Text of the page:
Peters, when he was previously foreign minister (2017-2020), was committed to building “deeper, more mature political partnerships with Pacific island countries.” He led the Pacific Reset, which was driven by five principles: “understanding, friendship, mutual benefit, collective ambition, and sustainability.” Peters has also highlighted the need to enhance “the effectiveness of Pacific regional organizations to better respond to shared challenges.” Hence, there is a precedent and potential for this New Zealand government to take a different approach based on regional solidarity.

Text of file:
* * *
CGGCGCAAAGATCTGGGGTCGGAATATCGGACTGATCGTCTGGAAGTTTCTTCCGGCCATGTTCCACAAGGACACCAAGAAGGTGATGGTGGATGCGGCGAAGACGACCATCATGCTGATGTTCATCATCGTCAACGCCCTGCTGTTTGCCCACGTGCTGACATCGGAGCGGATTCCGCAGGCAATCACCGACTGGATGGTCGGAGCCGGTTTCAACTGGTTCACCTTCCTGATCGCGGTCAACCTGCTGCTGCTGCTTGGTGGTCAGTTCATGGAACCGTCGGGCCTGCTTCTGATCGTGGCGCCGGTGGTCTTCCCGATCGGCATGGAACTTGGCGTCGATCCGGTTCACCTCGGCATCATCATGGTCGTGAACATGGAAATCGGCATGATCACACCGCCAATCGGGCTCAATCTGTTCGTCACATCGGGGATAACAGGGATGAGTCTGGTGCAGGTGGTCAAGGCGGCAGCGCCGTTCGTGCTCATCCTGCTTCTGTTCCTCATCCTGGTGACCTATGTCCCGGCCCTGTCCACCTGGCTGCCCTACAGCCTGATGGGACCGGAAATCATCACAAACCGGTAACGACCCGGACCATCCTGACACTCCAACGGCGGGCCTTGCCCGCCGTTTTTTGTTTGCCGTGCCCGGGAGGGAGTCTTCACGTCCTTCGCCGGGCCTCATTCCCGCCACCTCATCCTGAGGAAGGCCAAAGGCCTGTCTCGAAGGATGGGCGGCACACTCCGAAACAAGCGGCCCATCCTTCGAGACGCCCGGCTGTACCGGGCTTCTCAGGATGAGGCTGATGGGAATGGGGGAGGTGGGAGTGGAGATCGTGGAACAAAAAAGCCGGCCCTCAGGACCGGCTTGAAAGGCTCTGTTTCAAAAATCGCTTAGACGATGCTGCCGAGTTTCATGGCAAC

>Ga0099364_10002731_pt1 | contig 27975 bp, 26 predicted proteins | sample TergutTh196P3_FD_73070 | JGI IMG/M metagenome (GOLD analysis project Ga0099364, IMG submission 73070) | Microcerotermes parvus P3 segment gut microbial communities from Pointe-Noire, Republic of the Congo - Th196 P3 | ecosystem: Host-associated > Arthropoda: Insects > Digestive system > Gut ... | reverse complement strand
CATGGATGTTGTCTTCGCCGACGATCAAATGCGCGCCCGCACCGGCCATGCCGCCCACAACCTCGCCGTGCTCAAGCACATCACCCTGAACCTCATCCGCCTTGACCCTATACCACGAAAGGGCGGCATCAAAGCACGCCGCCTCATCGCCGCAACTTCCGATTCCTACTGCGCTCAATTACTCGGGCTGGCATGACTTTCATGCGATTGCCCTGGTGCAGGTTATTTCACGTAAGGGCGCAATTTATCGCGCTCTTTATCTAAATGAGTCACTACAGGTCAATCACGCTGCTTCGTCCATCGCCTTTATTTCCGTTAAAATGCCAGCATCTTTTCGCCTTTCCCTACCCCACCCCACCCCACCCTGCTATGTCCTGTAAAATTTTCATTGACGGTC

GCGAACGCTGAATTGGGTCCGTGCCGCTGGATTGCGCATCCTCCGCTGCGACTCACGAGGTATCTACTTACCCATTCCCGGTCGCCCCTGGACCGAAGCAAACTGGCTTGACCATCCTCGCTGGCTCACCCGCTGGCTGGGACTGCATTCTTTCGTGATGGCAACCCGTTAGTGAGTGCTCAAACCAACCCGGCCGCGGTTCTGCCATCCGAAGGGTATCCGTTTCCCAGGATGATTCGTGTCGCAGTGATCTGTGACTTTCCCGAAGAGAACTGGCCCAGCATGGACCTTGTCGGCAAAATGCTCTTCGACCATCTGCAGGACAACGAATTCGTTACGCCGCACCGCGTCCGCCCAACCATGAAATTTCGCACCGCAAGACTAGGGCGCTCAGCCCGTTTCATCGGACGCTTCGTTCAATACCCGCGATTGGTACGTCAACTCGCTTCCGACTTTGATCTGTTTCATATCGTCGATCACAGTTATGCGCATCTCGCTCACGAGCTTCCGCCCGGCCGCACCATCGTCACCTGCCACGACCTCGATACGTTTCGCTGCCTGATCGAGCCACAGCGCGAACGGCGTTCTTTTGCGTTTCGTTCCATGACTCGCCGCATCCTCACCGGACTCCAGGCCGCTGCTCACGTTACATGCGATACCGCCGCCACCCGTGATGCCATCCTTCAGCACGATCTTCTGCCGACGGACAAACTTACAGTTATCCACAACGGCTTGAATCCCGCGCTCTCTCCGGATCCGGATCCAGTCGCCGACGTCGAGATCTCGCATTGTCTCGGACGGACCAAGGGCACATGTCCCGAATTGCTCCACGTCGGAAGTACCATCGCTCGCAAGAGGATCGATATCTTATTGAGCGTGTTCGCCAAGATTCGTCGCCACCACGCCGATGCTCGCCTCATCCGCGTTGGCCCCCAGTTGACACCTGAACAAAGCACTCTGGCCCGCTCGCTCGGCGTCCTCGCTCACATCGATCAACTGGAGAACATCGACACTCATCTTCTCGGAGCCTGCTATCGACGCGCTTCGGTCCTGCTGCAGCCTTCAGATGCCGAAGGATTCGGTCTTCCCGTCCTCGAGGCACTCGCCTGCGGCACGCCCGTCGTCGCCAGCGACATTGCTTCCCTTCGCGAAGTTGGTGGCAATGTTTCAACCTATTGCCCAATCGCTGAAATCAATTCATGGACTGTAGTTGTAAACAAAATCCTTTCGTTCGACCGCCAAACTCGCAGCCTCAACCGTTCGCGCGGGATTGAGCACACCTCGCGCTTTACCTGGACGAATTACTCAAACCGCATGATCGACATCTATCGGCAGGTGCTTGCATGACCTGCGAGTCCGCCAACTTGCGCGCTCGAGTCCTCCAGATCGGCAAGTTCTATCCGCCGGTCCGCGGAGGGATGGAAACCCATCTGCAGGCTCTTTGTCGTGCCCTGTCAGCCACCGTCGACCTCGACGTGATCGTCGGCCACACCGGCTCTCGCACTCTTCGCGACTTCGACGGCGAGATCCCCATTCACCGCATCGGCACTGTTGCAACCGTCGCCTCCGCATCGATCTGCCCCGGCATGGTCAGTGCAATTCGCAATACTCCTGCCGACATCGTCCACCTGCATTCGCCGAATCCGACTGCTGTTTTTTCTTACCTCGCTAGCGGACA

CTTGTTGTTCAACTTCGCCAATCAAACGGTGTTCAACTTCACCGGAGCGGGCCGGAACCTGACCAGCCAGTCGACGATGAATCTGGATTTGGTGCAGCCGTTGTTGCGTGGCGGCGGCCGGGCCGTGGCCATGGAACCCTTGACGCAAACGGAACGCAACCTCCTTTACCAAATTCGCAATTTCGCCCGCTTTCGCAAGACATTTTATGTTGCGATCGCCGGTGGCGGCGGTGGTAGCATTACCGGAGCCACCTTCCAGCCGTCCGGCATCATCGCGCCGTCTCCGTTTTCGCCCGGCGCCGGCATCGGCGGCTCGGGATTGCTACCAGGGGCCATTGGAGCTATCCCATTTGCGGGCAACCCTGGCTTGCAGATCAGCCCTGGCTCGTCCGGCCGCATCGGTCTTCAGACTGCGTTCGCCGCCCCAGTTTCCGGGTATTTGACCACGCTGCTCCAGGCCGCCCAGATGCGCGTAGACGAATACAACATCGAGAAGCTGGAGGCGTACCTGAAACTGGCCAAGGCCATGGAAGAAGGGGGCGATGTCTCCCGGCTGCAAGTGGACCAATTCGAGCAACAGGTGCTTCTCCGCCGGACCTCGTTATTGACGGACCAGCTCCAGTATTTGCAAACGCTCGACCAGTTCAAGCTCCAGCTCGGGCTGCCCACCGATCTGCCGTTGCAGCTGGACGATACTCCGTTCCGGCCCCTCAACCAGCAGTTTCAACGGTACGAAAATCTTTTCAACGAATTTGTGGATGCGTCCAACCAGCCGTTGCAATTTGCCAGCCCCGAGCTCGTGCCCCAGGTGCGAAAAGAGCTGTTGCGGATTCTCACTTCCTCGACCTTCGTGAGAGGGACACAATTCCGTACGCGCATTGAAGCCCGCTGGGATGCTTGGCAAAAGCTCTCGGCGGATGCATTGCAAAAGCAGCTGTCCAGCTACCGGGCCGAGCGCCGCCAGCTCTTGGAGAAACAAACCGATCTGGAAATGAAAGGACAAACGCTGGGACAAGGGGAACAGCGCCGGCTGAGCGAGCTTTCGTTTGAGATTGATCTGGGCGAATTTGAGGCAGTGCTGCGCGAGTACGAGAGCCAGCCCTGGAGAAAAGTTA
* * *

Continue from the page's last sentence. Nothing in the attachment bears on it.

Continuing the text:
However, the initial statements from the Luxon government see New Zealand playing a very different role in the world. New Zealand looks likely to dismantle the frameworks that protect the rights of Māori, undermine UNDRIP and weaken international alliances of Indigenous peoples. Instead, Peters will realign New Zealand toward the Anglosphere, closer to the United States, and may invest in military alliances that undermine Pacific Island countries’ top priority: tackling climate change.